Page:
Breathlessness in Older Adults

What We Know and What We Still Need to Know

Eralda Hegendörfer MD, PhD; Jean-Marie Degryse MD, PhD


J Am Geriatr Soc. 2023;71(7):2082-2095. 

In This Article

Abstract and Introduction


Breathlessness is common among older adults, but it is often hidden as "normal aging "or considered narrowly as a symptom of cardio-respiratory diseases. Studies on breathlessness in older adults are mostly focused on specific diseases, whereas older adults are characterized by multimorbidity and multi-system age-related impairments. This article aims to provide an overview of what is known so far on breathlessness in the general population of older adults and identify areas for further research. Research shows that breathlessness in older adults is a multifactorial geriatric condition, crossing the borders of system-based impairments and diseases, and a valuable independent prognostic indicator for adverse outcomes. Further research needs to investigate (1) the multi-factorial mechanisms of breathlessness in community-dwelling older adults including the role of respiratory sarcopenia; (2) the influence of affective and cognitive changes of older age on the perception and report of breathlessness; (3) the best way to assess and use breathlessness for risk prediction of adverse outcomes in general geriatric assessments; and (4) the most appropriate multi-modal rehabilitation interventions and their outcomes. Clinicians need to shift their approach to dyspnea from a disease symptom to a multifactorial geriatric condition that should be proactively searched for, as it identifies higher risk for adverse outcomes, and can be addressed with evidence-based interventions that can improve the quality of life and may reduce the risk of adverse outcomes in older adults.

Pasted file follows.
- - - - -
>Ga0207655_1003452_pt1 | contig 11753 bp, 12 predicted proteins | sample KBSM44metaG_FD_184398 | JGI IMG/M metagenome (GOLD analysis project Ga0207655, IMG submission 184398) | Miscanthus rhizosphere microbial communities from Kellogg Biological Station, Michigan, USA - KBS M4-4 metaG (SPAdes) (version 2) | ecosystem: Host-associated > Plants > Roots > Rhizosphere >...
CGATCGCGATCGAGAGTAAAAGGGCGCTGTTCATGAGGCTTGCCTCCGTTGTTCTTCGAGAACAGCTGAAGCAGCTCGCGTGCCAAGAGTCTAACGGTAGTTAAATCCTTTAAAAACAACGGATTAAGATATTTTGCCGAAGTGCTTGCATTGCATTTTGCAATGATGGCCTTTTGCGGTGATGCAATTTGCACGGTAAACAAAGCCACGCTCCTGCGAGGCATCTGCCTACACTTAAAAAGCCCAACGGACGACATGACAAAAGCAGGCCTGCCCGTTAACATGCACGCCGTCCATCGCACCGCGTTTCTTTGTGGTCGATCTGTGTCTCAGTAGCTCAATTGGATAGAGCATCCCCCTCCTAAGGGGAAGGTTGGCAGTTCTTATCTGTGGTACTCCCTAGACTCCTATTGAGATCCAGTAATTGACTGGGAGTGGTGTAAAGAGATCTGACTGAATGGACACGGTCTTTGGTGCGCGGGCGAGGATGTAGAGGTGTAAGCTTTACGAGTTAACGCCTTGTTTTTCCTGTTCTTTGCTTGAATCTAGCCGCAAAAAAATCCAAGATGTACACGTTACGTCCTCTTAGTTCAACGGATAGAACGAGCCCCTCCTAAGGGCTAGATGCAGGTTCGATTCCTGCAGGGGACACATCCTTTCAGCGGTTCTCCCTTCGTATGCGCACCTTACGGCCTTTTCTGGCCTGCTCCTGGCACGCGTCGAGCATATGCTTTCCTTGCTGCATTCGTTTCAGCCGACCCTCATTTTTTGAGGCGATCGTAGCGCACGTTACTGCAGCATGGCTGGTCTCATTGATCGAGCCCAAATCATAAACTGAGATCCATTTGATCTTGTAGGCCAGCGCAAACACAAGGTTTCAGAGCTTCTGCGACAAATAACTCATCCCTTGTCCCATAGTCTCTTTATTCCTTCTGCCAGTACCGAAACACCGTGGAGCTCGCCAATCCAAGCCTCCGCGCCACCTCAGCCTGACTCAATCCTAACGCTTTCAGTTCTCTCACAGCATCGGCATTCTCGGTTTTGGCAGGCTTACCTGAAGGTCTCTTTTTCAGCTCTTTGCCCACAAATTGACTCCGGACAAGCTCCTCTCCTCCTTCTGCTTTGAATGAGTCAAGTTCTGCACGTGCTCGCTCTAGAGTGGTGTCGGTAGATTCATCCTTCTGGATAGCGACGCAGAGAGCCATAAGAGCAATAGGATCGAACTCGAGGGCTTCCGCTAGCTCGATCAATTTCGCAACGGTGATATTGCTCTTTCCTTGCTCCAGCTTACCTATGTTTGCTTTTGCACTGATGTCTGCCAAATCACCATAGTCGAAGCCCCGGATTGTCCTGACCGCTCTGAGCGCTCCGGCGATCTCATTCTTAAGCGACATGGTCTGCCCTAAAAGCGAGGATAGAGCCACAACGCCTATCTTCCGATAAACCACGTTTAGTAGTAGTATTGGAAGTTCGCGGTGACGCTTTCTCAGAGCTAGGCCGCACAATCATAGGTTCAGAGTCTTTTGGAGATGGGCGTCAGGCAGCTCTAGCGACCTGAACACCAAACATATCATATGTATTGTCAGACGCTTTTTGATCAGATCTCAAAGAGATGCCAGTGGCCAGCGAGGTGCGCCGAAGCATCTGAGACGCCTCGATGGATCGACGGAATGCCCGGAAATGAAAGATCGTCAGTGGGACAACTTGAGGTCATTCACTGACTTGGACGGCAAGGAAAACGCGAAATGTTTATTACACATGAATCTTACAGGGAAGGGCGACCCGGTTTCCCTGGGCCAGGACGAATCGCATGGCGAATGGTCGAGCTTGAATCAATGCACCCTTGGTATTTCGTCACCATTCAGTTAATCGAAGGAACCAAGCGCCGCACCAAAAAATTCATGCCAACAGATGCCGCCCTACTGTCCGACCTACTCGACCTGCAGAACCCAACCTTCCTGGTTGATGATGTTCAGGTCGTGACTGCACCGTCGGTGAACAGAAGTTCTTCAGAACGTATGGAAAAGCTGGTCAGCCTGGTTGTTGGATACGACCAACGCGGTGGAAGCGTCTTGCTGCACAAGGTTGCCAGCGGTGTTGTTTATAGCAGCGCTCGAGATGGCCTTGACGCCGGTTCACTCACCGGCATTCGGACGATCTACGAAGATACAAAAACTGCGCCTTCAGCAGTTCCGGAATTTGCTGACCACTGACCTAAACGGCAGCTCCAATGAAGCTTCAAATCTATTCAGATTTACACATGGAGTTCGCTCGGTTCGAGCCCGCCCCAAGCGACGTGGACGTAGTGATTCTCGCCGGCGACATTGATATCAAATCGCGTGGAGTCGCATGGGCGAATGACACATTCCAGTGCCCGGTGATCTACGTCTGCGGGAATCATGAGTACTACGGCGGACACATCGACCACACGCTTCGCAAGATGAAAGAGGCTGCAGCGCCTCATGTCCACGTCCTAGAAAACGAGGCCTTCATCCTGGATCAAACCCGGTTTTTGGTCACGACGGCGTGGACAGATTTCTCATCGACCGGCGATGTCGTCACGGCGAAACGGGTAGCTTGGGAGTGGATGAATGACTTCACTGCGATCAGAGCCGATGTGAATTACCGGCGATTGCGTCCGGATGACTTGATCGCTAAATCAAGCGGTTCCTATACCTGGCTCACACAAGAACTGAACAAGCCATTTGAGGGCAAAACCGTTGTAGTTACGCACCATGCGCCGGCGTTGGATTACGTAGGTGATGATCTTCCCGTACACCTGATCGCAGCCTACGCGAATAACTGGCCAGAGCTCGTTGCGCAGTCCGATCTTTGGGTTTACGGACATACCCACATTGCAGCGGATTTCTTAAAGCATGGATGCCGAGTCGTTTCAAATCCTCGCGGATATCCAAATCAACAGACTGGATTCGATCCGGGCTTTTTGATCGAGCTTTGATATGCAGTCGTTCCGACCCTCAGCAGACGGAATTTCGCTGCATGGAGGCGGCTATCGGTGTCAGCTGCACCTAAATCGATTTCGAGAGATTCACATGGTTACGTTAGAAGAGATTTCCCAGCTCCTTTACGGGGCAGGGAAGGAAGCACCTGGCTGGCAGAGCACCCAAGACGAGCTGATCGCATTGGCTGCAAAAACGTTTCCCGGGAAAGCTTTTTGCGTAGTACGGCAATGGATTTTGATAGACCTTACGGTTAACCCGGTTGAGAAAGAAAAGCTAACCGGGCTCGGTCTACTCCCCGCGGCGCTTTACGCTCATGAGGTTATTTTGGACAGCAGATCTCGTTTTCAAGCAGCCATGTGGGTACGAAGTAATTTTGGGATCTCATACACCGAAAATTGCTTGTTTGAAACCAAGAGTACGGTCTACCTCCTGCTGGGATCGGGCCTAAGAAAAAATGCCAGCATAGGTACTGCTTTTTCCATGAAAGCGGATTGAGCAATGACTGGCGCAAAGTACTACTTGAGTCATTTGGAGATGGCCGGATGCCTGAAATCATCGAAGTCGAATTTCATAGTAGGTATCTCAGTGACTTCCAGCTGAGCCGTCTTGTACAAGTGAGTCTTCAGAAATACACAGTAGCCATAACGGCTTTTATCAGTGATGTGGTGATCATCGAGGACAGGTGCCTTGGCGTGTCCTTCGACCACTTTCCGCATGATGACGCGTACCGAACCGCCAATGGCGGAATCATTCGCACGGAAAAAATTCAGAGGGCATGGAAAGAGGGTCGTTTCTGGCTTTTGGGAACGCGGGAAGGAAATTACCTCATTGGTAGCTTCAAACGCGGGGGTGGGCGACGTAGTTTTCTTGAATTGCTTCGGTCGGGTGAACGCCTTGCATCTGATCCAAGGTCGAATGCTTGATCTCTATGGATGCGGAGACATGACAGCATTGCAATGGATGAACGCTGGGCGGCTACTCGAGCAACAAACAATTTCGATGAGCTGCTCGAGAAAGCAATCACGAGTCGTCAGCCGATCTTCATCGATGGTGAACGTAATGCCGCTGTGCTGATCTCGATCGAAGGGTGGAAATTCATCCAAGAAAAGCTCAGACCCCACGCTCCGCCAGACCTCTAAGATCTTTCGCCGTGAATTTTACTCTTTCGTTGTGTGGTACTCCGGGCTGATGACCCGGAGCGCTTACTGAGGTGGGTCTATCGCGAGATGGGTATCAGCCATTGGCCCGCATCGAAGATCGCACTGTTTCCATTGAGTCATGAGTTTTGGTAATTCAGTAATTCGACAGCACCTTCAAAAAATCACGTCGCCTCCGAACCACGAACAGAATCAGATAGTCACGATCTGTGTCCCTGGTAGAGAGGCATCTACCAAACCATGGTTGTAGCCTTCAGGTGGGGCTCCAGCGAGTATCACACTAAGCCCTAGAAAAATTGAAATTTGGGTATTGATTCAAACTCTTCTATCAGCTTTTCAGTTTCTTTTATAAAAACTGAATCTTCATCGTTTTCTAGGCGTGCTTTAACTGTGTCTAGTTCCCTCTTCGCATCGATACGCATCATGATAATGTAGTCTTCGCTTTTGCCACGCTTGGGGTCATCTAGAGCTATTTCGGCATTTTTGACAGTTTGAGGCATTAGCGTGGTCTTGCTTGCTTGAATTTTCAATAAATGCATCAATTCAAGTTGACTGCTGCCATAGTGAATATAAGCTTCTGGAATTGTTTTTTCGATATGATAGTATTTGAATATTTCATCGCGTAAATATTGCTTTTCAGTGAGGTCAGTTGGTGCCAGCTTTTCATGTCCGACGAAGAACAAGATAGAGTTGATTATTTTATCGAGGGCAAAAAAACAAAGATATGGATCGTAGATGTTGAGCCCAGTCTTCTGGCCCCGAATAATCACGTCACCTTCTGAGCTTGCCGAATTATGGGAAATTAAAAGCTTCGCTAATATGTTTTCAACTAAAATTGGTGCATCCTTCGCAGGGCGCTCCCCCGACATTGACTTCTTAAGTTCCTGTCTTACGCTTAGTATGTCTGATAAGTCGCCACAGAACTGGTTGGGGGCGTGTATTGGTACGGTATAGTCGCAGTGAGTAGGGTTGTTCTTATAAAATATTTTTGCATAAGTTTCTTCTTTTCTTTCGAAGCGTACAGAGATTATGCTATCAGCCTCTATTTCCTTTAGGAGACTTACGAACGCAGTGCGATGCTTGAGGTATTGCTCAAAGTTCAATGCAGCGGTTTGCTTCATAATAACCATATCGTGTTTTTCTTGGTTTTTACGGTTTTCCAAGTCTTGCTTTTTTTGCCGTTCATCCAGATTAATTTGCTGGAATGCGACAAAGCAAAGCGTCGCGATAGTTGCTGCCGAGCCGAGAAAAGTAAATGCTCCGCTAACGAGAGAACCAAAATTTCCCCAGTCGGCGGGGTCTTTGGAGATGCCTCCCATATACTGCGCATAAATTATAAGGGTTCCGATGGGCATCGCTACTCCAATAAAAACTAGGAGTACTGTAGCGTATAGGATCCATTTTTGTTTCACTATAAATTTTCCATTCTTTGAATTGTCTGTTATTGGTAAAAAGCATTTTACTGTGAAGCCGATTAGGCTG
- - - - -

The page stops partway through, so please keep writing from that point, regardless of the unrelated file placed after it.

In recent years, there has been increasing interest and calls for a systematic assessment of breathlessness in the general adult population as it is prevalent, provides valuable general prognostic information, its assessment requires minimal efforts and there are evidence-based interventions for its relief.[1–4]

Community-dwelling older adults are a special population regarding breathlessness as its prevalence increases with age, yet it is commonly hidden and attributed to "normal aging".[2,4] In addition, older adults are characterized by multimorbidity, age-related multi-system low physiological reserves, and reduced symptom perception and reporting.[2,4,5]

This article aims to provide an overview of the current research findings on breathlessness in the general population of older adults and identify potential areas for future research about its underlying causes, prognostic role, assessment, and management in general geriatric care.

The terms breathlessness and dyspnea are both used in medical literature and in this article, we use them interchangeably. Dyspnea (literal meaning 'disordered breathing') is defined as a "subjective experience of breathing discomfort",[6] but it is not a term used by patients, whereas breathlessness is more commonly used by patients and clinicians to describe breathing difficulty or discomfort.[4,7]